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Thursday, 24 July 2014

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Sadness and pride over Barrow built sub’s last voyage

SHIPYARD workers have spoken fondly of a Barrow built submarine as the boat made its final journey home to the UK ahead of decommissioning.

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final journey HMS Tireless makes her way back to Plymouth ahead of decommissioning. The boat was launched in Barrow 30 years ago. Insets: HMS Tireless on active service, and Brian Benn, who helped to build her

HMS Tireless was built by VSEL in Barrow and launched almost 30 years ago in 1984.

The nuclear-powered sub, the third Trafalgar-class boat, returned to her base port in Plymouth last Sunday for the last time.

HMS Tireless originally operated as one of the Cold War warriors, out of sight and mind as she deployed for long, secret and often dangerous missions out into the Atlantic patrolling for months at a time searching for and stalking her Russian opponents.

As the boat faces being dismantled, those who helped to build her recalled memories of the submarine’s construction.

Brian Benn has worked at the shipyard in Barrow for more than 37 years and has worked on 31 different vessels.

In the early 1980s, he worked on HMS Tireless after completing his apprenticeship as a plater.

He fabricated items like seats, fins and hydroplanes for the submarine and now uses his experience to co-ordinate the shipyard’s visits and events.

Mr Benn said: “It is always sad to see a submarine complete its service.

“Whenever I see submarines and vessels built in the shipyard I feel very proud – proud that I got to play my part in their construction and proud that something so incredible was built here in Barrow.

“When the remaining T-boats retire it really will be an end of an era, but it’s great that I get to be a part of the state-of-the-art Astute class which will take their place.”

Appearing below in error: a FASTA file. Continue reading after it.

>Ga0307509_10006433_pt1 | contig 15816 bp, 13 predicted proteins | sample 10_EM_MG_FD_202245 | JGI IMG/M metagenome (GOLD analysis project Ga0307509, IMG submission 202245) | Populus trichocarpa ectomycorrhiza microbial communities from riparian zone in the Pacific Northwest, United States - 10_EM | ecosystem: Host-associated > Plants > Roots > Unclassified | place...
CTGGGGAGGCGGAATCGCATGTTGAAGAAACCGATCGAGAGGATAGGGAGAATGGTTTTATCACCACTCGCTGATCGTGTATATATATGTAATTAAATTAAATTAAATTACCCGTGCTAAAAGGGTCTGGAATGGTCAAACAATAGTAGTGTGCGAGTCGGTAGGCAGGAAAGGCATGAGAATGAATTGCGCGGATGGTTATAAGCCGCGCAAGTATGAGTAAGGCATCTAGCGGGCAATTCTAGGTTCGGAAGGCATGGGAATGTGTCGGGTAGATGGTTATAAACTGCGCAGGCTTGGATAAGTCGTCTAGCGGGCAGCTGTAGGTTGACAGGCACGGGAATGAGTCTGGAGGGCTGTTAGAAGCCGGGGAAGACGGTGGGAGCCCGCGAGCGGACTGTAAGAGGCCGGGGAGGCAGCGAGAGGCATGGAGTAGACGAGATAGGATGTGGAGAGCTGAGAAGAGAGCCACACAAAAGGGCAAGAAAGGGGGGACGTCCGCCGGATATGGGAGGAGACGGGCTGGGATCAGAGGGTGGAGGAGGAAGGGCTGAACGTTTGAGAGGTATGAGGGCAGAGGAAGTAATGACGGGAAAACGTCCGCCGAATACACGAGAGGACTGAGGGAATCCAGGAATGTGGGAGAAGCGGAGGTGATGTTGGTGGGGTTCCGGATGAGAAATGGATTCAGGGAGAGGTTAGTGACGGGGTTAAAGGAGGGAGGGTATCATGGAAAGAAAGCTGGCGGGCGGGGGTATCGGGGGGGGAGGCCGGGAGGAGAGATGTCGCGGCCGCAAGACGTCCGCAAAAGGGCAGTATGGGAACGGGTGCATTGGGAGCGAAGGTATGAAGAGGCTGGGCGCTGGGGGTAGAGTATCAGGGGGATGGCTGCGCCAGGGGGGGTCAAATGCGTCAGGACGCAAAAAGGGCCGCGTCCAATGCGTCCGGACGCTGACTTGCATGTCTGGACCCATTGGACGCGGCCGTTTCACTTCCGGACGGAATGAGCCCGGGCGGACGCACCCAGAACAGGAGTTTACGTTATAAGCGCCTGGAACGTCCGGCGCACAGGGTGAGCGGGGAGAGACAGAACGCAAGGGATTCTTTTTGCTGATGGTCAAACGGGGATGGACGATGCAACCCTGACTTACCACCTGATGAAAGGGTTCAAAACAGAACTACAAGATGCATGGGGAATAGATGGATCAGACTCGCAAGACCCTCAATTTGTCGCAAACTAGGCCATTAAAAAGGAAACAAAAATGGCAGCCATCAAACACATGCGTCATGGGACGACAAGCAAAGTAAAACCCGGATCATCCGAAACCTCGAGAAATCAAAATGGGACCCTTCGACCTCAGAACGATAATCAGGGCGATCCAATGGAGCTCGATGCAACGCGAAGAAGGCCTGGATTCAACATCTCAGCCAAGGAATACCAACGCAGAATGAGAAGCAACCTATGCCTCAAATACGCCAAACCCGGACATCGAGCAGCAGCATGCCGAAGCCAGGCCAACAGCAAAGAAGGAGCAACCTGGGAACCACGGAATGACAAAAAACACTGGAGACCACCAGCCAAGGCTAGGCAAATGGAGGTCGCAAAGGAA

Today, Tony Holmes is the man at the controls of the transfer system that moves a submarine from inside the Devonshire Dock Hall out onto the shiplift during its launch – a job he has done since the hall opened in 1986.

The former shipwright apprentice, who has just celebrated 40 years’ service, was also involved in the launch of HMS Tireless.

He said: “You get used to hearing about vessels completing their service – it’s part of the job when you’ve been here as long as I have.

“HMS Tireless’ launch was very different to the launches you see today. Back then I was involved in setting up the slipways for a dynamic launch from the berths.

“Crowds used to line up along Walney Channel to see the giant wave when the submarine hit the water.

“Artful’s recent launch was a world away from Tireless’. Now it is far easier, less exhausting and less risky – but not quite as exciting.”

One of HMS Tireless’ most recent missions was to assist with the search for missing Malaysian plane MH370.

During her service, the boat was also recognised for having completed the longest deployment by a British submarine at the time, for a 10-month mission.

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